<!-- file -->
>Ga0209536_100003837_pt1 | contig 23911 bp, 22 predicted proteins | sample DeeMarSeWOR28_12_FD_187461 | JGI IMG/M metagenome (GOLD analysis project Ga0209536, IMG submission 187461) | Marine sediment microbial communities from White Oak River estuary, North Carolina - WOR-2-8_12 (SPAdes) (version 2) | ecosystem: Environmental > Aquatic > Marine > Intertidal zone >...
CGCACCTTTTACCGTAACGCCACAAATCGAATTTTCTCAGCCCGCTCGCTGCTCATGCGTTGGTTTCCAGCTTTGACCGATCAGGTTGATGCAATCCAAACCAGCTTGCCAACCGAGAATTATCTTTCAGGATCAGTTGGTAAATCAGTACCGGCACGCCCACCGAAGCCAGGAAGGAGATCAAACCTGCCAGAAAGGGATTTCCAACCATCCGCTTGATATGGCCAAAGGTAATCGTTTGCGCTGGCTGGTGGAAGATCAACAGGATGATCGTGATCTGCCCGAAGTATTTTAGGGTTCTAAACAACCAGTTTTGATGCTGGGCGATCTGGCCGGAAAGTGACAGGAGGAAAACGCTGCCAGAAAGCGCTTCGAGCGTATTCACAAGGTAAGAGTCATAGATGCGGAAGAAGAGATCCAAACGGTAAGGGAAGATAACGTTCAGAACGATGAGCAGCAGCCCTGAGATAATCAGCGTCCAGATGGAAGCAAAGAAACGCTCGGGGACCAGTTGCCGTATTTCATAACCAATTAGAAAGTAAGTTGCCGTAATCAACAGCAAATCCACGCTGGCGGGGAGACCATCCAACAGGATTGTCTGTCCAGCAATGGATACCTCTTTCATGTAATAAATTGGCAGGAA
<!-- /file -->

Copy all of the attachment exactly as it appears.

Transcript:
>Ga0209536_100003837_pt1 | contig 23911 bp, 22 predicted proteins | sample DeeMarSeWOR28_12_FD_187461 | JGI IMG/M metagenome (GOLD analysis project Ga0209536, IMG submission 187461) | Marine sediment microbial communities from White Oak River estuary, North Carolina - WOR-2-8_12 (SPAdes) (version 2) | ecosystem: Environmental > Aquatic > Marine > Intertidal zone >...
CGCACCTTTTACCGTAACGCCACAAATCGAATTTTCTCAGCCCGCTCGCTGCTCATGCGTTGGTTTCCAGCTTTGACCGATCAGGTTGATGCAATCCAAACCAGCTTGCCAACCGAGAATTATCTTTCAGGATCAGTTGGTAAATCAGTACCGGCACGCCCACCGAAGCCAGGAAGGAGATCAAACCTGCCAGAAAGGGATTTCCAACCATCCGCTTGATATGGCCAAAGGTAATCGTTTGCGCTGGCTGGTGGAAGATCAACAGGATGATCGTGATCTGCCCGAAGTATTTTAGGGTTCTAAACAACCAGTTTTGATGCTGGGCGATCTGGCCGGAAAGTGACAGGAGGAAAACGCTGCCAGAAAGCGCTTCGAGCGTATTCACAAGGTAAGAGTCATAGATGCGGAAGAAGAGATCCAAACGGTAAGGGAAGATAACGTTCAGAACGATGAGCAGCAGCCCTGAGATAATCAGCGTCCAGATGGAAGCAAAGAAACGCTCGGGGACCAGTTGCCGTATTTCATAACCAATTAGAAAGTAAGTTGCCGTAATCAACAGCAAATCCACGCTGGCGGGGAGACCATCCAACAGGATTGTCTGTCCAGCAATGGATACCTCTTTCATGTAATAAATTGGCAGGAA